How To Tour an Apartment Like a Pro in 3 Easy Steps
Some people are so excited to move someplace new that they forget to ask the important questions during their tour. But knowing how to tour an apartment – including what to look for and what to ask – can be the difference between a great rental experience or suffering through it.
The key is to put yourself in control of your apartment tour. Of course, the leasing agent will lead the way, but it’s your responsibility to ask the important questions and ensure everything is up to your standards. Follow these three steps to make the most of your apartment tour.
3 Steps for Touring an Apartment Like a Pro
Step 1: Listen
Don’t immediately rattle off a million questions when you enter a prospective apartment, which can distract you and make it easier to miss things. Start by just getting a general feel for the place, and make mental notes of (or write down) any obvious issues to bring up later.
Most importantly, listen to what the leasing agent has to say. They might answer several questions you planned to ask later, or mention some considerations you hadn’t even thought of.
Step 2: Look
Once you’ve finished the initial guided walk-through, take a second lap on your own or with your roommates. This time, give it the fine-tooth-comb treatment, making sure to check out the following four key aspects in particular:
- Water pressure – You use the faucets every day for showering, doing the dishes, washing your hands, and countless other necessities – having good water pressure is an absolute must! Turn on every faucet and shower to make sure water is flowing at an acceptable rate.
- Windows and doors – Windows and doors serve many purposes. They provide security and insulation, not to mention they’re your portal to the outside world.
Start by making sure the locks on every door and window work properly. Never sign a lease until you know that it’s a secure place to live.
Also consider thickness of doors, floors, walls and windows. Thin materials are unlikely to block out outside noises or provide good insulation during the winter months.
- Storage space – It’s not uncommon for some buildings, especially older units, to lack adequate storage space. We’re living in a time where people simply have a lot more stuff than we used to. Ensure that closets and other storage areas are large enough to accommodate all your belongings.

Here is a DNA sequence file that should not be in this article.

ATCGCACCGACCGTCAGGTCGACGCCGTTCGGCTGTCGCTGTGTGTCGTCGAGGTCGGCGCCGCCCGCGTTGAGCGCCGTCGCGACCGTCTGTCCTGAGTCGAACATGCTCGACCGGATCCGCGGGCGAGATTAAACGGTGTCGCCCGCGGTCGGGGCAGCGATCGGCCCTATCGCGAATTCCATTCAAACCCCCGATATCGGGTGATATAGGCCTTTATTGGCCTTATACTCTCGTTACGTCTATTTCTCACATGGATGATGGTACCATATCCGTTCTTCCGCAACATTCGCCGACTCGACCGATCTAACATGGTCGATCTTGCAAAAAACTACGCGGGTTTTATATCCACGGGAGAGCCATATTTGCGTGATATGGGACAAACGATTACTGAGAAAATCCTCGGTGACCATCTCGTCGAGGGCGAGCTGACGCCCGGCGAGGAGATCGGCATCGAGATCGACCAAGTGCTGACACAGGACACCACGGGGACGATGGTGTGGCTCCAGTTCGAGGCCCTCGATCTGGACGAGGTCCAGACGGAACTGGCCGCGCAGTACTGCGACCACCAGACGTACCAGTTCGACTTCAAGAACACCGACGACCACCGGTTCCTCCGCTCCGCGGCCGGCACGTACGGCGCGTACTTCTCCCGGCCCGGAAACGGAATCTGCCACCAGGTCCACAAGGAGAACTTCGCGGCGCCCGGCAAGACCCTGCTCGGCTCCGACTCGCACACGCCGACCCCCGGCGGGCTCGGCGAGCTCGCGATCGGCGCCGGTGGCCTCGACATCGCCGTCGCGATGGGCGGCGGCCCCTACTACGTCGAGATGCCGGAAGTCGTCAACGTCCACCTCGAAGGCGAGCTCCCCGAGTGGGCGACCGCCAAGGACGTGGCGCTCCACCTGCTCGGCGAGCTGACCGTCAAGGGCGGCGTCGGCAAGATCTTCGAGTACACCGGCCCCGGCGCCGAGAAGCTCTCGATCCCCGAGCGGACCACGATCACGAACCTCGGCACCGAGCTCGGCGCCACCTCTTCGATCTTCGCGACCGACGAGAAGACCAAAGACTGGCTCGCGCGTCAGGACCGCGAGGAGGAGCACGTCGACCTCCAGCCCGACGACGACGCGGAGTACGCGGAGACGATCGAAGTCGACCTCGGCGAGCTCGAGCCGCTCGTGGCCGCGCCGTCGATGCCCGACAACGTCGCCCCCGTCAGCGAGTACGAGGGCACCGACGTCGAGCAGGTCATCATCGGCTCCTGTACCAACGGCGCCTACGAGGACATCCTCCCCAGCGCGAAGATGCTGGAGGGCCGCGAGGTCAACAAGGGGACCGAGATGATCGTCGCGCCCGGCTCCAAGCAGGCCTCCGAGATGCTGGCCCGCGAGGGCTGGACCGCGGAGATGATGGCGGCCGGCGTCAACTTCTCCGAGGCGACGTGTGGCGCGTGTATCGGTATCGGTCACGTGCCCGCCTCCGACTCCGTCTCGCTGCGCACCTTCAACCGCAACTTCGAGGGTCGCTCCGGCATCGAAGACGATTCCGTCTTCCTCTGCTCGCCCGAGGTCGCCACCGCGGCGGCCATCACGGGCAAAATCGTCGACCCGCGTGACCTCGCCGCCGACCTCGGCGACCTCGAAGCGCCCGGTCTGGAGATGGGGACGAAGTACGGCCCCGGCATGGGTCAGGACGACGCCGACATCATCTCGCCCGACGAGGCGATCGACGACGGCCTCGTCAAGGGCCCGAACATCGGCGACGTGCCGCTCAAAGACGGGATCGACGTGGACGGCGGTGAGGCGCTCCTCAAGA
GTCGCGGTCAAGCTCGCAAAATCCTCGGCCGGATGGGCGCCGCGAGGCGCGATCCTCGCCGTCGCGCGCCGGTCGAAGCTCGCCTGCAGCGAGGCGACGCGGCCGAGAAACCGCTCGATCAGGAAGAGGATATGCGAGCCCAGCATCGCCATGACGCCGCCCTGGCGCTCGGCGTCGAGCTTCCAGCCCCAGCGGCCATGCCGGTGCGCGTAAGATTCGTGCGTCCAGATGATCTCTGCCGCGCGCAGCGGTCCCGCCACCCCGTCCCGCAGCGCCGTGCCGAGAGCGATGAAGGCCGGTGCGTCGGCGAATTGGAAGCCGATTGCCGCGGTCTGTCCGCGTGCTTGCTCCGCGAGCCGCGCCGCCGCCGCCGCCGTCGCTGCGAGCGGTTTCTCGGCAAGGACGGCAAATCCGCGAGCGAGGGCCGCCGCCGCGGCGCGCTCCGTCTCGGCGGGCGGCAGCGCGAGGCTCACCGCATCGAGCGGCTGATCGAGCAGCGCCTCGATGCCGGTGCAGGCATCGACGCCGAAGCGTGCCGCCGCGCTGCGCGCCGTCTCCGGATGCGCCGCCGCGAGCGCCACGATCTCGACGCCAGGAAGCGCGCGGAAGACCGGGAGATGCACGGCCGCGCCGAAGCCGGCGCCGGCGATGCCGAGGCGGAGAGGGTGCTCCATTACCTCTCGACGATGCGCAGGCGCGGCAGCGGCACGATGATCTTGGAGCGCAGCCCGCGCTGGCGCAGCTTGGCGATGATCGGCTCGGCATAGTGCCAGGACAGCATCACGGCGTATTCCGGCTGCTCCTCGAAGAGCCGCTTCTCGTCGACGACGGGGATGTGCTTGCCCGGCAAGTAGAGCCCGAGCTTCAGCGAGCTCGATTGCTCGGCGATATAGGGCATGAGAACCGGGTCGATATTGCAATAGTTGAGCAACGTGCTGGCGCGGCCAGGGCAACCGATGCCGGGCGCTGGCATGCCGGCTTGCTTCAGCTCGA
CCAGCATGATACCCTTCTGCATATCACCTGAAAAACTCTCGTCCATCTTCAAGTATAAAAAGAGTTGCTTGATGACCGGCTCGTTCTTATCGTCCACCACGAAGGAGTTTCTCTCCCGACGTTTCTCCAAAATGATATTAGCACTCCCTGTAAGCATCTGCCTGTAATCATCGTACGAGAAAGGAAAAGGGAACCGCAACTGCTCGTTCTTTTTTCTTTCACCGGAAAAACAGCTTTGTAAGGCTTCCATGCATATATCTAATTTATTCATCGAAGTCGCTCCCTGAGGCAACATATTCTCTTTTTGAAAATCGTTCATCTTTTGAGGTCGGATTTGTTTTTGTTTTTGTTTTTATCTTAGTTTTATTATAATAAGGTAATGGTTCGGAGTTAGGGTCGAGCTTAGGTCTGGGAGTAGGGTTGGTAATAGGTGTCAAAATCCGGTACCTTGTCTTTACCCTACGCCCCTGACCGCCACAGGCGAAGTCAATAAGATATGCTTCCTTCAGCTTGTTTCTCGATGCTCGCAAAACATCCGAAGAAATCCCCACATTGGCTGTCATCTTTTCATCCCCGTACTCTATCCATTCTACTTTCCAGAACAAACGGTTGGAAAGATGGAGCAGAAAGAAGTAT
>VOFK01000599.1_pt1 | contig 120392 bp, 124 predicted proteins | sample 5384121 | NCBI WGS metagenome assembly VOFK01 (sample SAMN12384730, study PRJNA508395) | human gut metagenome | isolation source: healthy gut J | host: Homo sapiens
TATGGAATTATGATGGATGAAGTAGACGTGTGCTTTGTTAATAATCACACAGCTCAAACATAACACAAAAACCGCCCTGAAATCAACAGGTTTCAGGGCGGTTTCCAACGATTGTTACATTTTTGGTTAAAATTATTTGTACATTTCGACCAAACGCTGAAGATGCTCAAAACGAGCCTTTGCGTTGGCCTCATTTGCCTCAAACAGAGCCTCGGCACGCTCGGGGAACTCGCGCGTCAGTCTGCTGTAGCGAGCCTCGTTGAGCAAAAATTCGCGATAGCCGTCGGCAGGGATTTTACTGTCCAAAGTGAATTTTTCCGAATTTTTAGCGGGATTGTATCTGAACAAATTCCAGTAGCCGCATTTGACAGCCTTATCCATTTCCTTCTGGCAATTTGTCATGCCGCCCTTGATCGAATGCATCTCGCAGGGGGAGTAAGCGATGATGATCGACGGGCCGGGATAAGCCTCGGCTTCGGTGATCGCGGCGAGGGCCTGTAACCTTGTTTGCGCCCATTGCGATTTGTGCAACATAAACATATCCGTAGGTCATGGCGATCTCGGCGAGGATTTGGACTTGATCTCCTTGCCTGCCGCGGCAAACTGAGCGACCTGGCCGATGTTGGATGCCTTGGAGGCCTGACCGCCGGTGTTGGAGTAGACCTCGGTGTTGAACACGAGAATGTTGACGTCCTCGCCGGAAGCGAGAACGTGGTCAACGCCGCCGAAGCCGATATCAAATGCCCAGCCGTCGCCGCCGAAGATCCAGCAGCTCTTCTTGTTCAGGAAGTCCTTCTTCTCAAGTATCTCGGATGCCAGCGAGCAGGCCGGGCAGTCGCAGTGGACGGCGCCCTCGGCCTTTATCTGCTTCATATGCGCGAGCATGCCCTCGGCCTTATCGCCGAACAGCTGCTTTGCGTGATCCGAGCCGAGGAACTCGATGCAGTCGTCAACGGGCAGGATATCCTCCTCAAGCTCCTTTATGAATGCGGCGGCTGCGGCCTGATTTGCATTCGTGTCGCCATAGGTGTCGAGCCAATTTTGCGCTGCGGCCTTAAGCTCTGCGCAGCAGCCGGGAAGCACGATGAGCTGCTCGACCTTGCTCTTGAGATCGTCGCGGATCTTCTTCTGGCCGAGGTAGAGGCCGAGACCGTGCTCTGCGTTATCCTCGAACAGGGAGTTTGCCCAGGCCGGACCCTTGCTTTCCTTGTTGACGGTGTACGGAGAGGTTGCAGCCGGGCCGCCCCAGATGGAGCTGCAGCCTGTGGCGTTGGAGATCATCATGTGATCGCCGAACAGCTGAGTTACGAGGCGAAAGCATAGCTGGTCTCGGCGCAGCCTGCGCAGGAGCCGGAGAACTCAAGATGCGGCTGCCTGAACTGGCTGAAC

- Maintenance – The condition of your apartment is probably the biggest tell-tale sign of the unit’s quality, as well as the quality of the property manager. Note the condition of the shower, toilet, walls, floors and appliances.
If anything looks awry, ask the leasing associate if they can get it fixed before you sign a lease. If they promise to make repairs after you sign the lease but before you move in, get it in writing and don’t pay your first month’s rent without verifying that the repairs were made.
- Exterior Condition – Don’t forget checking outside of the apartment. Make sure the walkways to and around the apartment are in good condition, that the landscaping is in check, and that building’s exterior doesn’t look like it’s crumbling apart. Neglect on the outside of a building is never a good sign.
- Look at the Lease – Ask them to email you a copy of their lease and then READ IT! What are the fees? What are the community policies? What can you do? What can’t you do? Make sure what’s in the lease matches what you’re willing to deal with.
Leases dictate everything from having guests stay with you to requiring you to leave your heat at a certain temperature. Don’t be caught off guard – read the lease.
Step 3: Ask
Now that you’ve had a chance to hear what the leasing agent wants you to hear, and also had time to scan the place on your own, it’s time to ask any remaining questions. When creating your list of questions, try not to only think of your immediate needs. You never know what the future will hold. Here’s a good list to get you started:
- What is the security deposit amount? Is it refundable?
- Does the apartment require renter’s insurance?
- When is rent due and when is it considered late? Are there penalties for late payments?
- Are utilities included in the rent? If not, what does the average utility bill look like?
- How do I make maintenance requests? Can it be done online or do I have to call? How long does it take for a response?
- Do you provide 24-hour emergency maintenance? What constitutes an emergency?
- Will the lease end date work for me next year? Is there any flexibility to stay longer? What kind of lease extension fees are involved?
- Does the apartment allow pets? Is there an additional pet fee, rent or deposit?
- What is the subletting policy and are there subletting fees? Is there a lease buyout option for buying a home?
- Is parking available at or near the apartment? What are the street parking regulations like in the neighborhood?
Your leasing agent won’t be able to answer questions about who lives in the building and what their preferences are. However, you can usually get a good sense of a community by looking at the cars in the parking lot, items on outdoor patios and porches, (kids toys, etc.) and by spending time on the property watching who comes and goes.
Everyone has different ideas for who they want their neighbors to be – make sure what you see lines up with what you’re looking for.
Being actively engaged during your apartment tour is absolutely essential. Follow these three steps and leave no stone unturned, so you can feel certain that you’re moving into an apartment that will truly be great place to live.
Published on Jun 24 2015
Last Updated on Aug 26 2022